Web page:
It's called Crown: An Ode to the Fresh Cut and it's written by Derrick Barnes and illustrated by Gordon C. James (published by Agate Bolden, October 2017). Y'all, I have never stepped foot in a barbershop but this book makes me want to find our nearest one and press this book into the barber's hands. And then frame all the spreads and hang them up everywhere. But not our library copy because that needs to be right up front on display where everyone can see it and find it.
Buzz has been building for this book and I was thrilled when the publisher offered me a copy for review. I'm not accepting too many review pitches these days, but I snatched this one up. It's got three starred reviews so far and I wouldn't be surprised to see it on many of the 2017 Best lists.
So, this is a book that celebrates that feeling of confidence and joy when you get a new haircut. Sounds like something small, right? But it's a big feeling: when you feel like you're looking your best and everyone will notice and you can conquer the world, you can do anything you want to do. Walking through a boy's visit to his local barber shop, the text describes the visit as well as the feelings that go along with it.
Ebullient! These gorgeous illustrations celebrate African American boys and men everywhere, something that's much needed in our world. From the crowns on the cover to a boy with his head held high, these paintings communicate that take-on-the-world feeling you get when you have a fresh haircut. It's a small moment, but it's a big feeling and the illustrations express that. And the last spread... how it flips perspective just like a kid who's gotten a fresh cut and now he looks different to the world and the world looks different to him!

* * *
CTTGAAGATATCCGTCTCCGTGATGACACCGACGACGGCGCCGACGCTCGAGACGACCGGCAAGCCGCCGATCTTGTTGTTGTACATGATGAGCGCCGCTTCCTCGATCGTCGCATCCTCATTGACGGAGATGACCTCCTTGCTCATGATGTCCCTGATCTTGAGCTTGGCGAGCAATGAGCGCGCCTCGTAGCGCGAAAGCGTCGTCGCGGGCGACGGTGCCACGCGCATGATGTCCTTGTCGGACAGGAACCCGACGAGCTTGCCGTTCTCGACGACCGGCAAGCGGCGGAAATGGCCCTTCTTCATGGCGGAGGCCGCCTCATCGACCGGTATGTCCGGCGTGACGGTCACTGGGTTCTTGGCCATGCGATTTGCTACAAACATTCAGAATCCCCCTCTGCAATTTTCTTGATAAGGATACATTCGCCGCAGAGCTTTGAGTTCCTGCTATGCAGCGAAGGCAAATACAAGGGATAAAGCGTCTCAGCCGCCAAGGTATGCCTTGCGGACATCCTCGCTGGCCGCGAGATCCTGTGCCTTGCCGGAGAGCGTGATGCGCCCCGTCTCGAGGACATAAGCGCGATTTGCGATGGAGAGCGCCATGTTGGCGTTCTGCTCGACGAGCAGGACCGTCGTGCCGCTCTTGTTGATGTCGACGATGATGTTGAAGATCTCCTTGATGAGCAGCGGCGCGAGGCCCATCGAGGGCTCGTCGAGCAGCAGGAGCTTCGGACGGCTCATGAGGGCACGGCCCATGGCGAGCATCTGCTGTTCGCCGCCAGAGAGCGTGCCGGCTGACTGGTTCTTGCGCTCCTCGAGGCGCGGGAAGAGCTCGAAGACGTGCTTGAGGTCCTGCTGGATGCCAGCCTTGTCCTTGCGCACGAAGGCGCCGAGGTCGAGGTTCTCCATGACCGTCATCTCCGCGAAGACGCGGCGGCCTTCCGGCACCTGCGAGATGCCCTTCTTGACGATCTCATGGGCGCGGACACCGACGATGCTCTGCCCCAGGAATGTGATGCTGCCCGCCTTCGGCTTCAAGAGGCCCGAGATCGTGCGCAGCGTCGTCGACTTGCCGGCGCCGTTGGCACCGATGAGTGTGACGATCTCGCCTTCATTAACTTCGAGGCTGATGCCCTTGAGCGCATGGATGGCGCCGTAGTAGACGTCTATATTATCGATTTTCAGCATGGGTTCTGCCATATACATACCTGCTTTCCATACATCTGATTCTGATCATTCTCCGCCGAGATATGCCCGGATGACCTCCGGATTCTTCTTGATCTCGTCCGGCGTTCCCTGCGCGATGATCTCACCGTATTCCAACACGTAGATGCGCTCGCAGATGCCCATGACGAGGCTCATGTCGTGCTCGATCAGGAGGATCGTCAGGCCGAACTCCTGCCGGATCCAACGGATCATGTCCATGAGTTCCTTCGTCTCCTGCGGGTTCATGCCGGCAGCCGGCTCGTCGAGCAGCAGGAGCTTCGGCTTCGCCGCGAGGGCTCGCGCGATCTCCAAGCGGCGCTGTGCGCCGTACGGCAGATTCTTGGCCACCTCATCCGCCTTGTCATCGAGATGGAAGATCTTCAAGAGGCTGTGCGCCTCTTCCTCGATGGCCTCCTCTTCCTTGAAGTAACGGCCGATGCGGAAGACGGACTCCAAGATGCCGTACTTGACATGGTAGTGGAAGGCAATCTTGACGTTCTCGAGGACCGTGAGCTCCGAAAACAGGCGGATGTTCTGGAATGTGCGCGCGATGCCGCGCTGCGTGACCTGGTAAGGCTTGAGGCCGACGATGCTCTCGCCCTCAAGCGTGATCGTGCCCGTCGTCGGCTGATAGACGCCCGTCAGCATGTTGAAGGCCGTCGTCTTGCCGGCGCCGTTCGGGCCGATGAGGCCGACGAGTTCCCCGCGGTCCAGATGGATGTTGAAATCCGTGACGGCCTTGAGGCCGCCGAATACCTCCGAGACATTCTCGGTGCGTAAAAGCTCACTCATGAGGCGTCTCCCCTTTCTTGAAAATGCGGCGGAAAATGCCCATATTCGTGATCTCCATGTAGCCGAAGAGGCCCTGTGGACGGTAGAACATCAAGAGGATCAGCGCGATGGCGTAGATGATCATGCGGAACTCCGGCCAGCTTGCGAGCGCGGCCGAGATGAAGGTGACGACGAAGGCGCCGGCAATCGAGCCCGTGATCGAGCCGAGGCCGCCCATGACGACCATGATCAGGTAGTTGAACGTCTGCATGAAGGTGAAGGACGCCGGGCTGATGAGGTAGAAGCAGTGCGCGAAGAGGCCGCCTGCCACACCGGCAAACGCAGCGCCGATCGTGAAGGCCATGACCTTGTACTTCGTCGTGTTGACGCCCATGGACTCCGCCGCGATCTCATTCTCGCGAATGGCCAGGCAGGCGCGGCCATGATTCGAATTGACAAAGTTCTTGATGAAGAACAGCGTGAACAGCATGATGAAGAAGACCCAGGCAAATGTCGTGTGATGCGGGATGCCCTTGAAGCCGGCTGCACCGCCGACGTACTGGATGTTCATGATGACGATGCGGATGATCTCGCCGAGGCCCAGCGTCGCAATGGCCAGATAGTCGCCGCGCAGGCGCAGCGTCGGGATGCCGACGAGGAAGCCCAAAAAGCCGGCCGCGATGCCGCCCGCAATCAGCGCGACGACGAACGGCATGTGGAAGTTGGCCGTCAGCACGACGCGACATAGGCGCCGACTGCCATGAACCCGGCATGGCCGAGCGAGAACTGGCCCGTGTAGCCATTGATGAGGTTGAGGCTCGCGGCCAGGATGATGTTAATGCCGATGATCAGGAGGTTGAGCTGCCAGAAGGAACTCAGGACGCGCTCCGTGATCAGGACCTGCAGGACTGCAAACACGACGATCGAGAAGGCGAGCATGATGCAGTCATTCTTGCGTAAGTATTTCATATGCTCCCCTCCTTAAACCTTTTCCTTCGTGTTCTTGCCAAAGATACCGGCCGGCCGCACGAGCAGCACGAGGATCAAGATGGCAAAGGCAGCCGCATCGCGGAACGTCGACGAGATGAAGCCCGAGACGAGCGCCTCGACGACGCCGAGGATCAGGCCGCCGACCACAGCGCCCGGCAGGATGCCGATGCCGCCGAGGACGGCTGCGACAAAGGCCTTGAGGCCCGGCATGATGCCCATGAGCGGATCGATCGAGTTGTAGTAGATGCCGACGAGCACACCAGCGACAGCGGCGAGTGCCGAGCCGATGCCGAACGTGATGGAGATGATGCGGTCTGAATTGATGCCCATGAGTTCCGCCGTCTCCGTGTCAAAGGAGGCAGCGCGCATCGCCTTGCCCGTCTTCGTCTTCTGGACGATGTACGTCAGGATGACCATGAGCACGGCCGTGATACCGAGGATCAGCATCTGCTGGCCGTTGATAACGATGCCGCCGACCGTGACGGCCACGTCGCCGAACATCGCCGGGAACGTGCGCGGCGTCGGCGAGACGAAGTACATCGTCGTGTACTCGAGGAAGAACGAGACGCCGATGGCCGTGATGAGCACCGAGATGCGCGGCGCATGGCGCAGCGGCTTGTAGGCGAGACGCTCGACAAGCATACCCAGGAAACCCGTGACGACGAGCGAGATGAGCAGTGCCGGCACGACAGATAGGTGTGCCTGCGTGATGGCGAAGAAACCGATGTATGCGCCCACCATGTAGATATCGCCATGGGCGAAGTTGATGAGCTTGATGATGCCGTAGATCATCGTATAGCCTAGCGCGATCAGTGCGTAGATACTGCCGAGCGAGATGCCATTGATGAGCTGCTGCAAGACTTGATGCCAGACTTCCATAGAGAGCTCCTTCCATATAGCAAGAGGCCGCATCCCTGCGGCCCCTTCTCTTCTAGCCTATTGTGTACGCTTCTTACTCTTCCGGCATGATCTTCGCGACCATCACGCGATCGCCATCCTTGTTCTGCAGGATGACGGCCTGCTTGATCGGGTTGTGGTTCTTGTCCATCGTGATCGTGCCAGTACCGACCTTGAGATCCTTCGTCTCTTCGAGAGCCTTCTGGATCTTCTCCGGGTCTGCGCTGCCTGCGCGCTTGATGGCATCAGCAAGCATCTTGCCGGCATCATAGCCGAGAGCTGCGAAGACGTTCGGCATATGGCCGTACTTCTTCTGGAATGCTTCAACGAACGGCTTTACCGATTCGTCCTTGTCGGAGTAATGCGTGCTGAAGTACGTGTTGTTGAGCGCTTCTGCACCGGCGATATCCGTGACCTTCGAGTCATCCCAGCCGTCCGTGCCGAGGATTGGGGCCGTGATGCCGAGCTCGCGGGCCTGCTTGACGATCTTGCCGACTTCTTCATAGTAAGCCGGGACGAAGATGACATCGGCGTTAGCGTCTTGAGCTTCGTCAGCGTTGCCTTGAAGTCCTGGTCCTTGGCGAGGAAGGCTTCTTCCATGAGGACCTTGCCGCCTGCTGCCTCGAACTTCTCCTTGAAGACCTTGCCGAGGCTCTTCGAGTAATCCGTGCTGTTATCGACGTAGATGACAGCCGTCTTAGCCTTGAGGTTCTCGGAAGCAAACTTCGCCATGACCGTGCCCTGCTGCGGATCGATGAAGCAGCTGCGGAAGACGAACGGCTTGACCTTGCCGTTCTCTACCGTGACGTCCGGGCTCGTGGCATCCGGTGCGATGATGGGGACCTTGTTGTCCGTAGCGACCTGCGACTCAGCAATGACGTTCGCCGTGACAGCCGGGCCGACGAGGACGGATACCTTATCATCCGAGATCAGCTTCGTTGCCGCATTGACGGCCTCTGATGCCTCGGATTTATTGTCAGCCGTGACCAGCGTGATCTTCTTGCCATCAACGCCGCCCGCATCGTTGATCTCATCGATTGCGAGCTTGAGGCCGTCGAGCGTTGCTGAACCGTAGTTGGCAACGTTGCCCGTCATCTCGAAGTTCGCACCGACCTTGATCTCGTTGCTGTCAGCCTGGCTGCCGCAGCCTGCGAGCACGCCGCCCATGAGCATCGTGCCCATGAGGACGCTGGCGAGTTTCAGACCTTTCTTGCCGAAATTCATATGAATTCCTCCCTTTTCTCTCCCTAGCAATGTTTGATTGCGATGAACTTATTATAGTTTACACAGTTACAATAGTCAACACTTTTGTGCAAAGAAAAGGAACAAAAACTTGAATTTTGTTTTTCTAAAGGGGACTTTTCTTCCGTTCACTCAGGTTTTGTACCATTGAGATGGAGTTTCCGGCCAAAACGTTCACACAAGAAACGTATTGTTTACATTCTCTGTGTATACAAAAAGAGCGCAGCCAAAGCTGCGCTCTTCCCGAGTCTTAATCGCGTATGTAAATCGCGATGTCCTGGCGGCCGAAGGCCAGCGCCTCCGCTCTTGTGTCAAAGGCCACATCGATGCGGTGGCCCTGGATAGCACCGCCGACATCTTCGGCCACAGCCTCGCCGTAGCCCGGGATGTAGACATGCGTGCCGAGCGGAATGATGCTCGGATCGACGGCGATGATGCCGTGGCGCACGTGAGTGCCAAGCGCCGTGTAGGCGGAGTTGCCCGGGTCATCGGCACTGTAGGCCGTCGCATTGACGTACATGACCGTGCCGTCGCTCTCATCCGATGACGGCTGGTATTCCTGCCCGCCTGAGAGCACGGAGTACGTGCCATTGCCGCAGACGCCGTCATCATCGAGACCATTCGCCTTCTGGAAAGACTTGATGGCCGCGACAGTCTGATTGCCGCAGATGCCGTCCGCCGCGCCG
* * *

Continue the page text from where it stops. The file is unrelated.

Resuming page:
The text, it bounces right up off the page with energy and enthusiasm. This is a book that begs to be read aloud. It begs to be shared and shared and shared.
"You're a star. A brilliant, blazing star. Not the kind that you'll find on a sidewalk in Hollywood. Nope. They're going to have to wear shades when they look up to catch your shine."
"It's how your mother looks at you before she calls you beautiful. Flowers are beautiful. Sunrises are beautiful. Being viewed in your mother's eyes as someone that matters - now that's beautiful. And you'll take it. You don't mind at all."
And so much more, but I can't quote the whole book for you here - you'll have to go buy it and put it on your shelves and (please) display it prominently. All the world should see that Black boys matter, and they'll see it in this book.